MTA faces ‘fiscal tsunami’ as federal funding depletes
by Sara Krevoy
Jul 29, 2020 | 6330 views | 0 0 comments | 593 593 recommendations | email to a friend | print
The largest public transportation network in North America is officially out of federal pandemic relief funding, MTA Chairman Pat Foye announced at the end of last week.

With the last of the $3.9 billion funneled to the MTA by the March CARES Act exhausted this month, agency officials say they are depending on another round of stimulus to make it through the year.

According to MTA calculations, an additional $3.9 billion outlined in the HEROES Act would close the budget gap for 2020. The legislation, however, has been stalled in the Senate for nearly two months.

And with a potential impending deficit of $5.1 billion next year alone, the transit giant is preparing to take its own drastic measures in order to stay afloat.

“We are in the midst of a once-in-100-years fiscal tsunami which has left our infrastructure intact, but demolished 44 percent of our revenues,” Foye said at the MTA’s July board meeting. “The pandemic has changed our financial trajectory from growth and investment to one of simply survival.”

Ridership has plummeted since COVID-19 hit New York City in March, resulting in huge losses from decreased fare revenue. Though passengers are returning to trains and buses as the city’s reopening unfolds, the MTA says it may not reach pre-pandemic ridership until 2022.

By 2024, estimates suggest the agency could see a mounting deficit of as much as $16 billion.

Not only has the agency curbed network improvements slated for its $51.5 billion capital plan, but officials also announced an initial $340 million in budget cuts, including everything from escalated fare hikes to service cuts.

For many New Yorkers, public transit is a lifeline to civic and social life, making diminished service and financial barriers to access devastating to fathom. Instead, advocates say the MTA should abandon its costly allocation toward beefing up law enforcement on buses and trains for investments that would benefit riders the most.

“Now that we are in Phase IV, riders have huge fears around crowds on the platforms,”said Riders Alliance community organizer Dana Dennis at a rally last Tuesday, one day before the MTA’s monthly board meeting. “And so as they’re getting back to work and their various appointments, it’s important now more than ever to make sure that every dollar is spent wisely.”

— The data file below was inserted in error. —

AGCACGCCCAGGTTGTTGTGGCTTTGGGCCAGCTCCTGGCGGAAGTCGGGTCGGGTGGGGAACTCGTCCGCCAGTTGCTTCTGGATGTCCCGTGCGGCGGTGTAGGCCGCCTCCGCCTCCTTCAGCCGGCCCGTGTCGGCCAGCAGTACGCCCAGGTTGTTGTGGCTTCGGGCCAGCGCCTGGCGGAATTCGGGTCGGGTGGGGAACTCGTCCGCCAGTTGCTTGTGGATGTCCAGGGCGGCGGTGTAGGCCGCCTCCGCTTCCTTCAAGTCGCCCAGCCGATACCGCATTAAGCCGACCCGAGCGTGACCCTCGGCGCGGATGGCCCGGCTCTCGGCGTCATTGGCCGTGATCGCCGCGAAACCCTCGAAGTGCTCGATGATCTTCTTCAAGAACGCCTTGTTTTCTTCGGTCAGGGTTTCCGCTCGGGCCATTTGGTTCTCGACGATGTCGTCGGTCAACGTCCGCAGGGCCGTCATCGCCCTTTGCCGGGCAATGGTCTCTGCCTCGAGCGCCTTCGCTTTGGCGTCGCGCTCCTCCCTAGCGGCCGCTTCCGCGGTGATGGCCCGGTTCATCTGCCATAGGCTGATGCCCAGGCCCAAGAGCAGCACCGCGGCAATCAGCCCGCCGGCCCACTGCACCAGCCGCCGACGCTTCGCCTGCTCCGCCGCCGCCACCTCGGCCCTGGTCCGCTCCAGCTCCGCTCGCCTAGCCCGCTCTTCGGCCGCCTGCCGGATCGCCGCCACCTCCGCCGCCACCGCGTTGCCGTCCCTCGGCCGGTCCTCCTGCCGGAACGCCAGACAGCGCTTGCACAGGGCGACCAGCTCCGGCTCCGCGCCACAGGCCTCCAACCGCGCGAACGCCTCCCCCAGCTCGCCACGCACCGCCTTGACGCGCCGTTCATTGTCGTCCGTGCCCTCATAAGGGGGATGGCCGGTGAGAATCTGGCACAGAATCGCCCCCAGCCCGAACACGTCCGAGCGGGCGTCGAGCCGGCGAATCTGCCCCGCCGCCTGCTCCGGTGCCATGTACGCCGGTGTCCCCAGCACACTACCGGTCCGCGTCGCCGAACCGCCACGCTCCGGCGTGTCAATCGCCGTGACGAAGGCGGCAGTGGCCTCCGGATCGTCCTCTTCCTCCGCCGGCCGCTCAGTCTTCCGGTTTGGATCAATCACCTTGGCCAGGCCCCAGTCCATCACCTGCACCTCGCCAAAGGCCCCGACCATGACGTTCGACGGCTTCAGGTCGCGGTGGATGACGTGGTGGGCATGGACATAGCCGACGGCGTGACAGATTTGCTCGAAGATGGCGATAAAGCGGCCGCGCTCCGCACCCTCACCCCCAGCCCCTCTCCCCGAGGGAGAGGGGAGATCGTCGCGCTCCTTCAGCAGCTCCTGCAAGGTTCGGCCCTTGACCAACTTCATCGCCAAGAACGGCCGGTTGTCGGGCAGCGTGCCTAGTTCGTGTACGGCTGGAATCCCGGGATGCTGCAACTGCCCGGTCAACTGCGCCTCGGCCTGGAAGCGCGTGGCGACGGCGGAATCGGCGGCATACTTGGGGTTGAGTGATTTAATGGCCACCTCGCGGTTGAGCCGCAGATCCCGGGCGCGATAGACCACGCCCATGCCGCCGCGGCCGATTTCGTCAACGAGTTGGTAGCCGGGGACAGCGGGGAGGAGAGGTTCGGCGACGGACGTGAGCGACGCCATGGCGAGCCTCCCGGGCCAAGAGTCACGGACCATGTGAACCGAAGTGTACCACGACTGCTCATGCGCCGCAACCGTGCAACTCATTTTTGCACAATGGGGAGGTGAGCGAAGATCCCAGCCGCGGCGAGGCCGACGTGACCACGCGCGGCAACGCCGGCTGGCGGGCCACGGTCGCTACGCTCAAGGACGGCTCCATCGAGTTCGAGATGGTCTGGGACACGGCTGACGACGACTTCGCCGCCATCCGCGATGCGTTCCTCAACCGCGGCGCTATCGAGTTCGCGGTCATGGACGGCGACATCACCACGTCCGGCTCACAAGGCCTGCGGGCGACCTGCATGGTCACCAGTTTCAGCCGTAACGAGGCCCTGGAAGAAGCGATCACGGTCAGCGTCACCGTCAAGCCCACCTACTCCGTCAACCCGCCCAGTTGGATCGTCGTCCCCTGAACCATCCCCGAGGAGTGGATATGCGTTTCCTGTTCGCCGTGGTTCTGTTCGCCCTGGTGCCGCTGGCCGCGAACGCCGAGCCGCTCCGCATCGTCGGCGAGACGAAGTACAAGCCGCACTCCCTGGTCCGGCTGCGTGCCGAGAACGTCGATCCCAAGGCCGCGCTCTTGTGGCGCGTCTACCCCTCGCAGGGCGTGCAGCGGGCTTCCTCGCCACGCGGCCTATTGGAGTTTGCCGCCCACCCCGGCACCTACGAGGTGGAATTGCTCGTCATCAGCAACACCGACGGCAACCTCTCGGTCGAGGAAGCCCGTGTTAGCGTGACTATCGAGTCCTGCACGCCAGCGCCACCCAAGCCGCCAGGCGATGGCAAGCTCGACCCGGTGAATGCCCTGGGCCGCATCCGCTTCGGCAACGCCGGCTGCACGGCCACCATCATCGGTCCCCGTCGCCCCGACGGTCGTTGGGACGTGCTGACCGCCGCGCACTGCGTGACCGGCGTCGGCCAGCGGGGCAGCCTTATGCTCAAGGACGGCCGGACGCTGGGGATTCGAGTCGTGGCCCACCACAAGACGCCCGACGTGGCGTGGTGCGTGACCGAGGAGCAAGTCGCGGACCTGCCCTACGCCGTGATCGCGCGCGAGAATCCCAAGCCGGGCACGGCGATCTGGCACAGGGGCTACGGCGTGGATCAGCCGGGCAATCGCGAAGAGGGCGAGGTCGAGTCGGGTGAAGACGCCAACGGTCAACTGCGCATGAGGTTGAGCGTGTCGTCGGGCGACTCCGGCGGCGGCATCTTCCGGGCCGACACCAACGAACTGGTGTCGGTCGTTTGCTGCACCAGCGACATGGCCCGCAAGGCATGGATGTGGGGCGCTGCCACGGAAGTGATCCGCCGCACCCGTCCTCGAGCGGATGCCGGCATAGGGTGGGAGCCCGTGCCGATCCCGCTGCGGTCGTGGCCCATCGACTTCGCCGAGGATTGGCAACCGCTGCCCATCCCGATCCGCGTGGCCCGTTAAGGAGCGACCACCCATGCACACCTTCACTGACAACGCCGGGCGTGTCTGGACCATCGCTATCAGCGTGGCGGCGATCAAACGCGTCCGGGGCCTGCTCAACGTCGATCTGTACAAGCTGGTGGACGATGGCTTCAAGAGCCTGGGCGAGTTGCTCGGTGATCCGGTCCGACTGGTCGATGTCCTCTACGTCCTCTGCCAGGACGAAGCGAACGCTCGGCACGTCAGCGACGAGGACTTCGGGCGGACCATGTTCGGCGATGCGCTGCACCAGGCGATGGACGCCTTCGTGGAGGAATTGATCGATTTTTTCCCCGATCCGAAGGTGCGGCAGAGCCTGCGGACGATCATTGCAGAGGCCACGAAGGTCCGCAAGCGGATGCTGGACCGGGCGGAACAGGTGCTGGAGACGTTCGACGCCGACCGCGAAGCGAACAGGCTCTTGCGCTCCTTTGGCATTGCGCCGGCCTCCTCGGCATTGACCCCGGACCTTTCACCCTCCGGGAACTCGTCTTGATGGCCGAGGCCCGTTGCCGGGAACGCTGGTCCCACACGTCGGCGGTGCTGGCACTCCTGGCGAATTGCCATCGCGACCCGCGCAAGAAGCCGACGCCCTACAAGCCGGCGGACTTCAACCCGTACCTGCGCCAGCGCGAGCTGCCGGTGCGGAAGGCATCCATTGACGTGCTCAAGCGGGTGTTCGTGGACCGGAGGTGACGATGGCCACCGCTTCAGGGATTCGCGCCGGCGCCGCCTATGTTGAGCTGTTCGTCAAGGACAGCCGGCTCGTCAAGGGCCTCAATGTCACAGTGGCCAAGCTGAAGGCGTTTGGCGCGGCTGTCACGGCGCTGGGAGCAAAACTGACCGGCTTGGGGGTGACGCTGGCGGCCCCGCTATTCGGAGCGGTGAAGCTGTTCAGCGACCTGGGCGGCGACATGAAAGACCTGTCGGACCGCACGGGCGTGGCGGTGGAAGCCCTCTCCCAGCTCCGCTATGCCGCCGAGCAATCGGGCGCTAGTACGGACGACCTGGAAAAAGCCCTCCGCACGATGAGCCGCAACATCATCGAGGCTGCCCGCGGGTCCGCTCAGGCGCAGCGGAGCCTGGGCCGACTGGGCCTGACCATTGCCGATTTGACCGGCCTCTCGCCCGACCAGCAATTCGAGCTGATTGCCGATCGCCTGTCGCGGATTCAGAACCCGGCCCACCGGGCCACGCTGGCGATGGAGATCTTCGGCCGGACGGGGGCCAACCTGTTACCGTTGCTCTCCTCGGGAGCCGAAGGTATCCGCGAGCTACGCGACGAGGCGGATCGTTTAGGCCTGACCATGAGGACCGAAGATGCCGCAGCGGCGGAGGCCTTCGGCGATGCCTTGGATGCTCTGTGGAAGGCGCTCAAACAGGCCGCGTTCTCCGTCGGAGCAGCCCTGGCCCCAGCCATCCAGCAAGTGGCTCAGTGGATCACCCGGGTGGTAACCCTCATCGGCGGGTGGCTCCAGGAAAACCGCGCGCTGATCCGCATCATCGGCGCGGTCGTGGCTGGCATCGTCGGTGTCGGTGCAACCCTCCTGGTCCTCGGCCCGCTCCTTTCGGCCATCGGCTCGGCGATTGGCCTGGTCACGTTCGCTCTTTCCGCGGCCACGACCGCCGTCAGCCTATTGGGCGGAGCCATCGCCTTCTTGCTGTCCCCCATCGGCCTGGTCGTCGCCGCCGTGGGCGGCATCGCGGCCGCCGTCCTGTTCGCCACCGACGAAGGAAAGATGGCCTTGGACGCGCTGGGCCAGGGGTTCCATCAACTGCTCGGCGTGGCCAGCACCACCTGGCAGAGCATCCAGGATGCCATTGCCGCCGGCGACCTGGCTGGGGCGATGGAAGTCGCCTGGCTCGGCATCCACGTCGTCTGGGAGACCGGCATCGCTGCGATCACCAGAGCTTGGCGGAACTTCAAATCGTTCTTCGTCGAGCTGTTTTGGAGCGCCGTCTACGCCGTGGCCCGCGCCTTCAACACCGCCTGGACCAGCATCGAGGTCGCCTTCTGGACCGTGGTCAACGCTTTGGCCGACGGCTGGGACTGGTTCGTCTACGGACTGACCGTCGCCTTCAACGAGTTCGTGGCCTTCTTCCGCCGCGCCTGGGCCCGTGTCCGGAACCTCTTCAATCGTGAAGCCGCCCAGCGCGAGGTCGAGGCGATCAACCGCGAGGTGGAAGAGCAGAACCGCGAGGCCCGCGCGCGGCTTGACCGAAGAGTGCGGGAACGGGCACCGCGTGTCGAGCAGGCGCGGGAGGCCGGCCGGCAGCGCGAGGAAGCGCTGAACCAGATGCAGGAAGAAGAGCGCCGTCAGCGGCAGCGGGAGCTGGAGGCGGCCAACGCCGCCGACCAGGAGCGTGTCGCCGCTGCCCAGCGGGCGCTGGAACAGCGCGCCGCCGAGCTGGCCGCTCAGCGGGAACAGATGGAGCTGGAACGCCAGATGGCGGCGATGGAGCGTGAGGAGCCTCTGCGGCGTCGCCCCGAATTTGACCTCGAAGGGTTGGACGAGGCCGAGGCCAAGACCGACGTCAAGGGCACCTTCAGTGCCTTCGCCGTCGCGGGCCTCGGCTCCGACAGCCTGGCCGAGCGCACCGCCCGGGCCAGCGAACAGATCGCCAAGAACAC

The Riders were joined by state senators Jessica Ramos and Brian Kavanagh as they demanded Governor Andrew Cuomo shift the $249 million set aside for hundreds of new transit cops toward subway service, a move that could result in a 15 percent increase in off-peak service, according to a Riders Alliance analysis.

“I think anyone who has ever struggled paycheck-to-paycheck understands that when you have only a little bit of money, you have to put it toward the things that are most important,” noted Ramos. “You learn to prioritize what it is that you need in order to survive.

“What we’re asking the governor to do is just that,” she added. “It is not the right time to send $250 million down the drain, which will only result in further harm to the poor and vulnerable of our city.”

While citing examples of a “pandemic of police violence in our transit system,” which included a recent video clip that surfaced of a homeless man being beaten and dragged off a 6 train car, advocates stressed a more pertinent need for frequent and reliable service amid an ongoing public health crisis.

“This is not the time when we need 500 new transit cops,” said Dennis. “What we need is less crowding on the platforms.”
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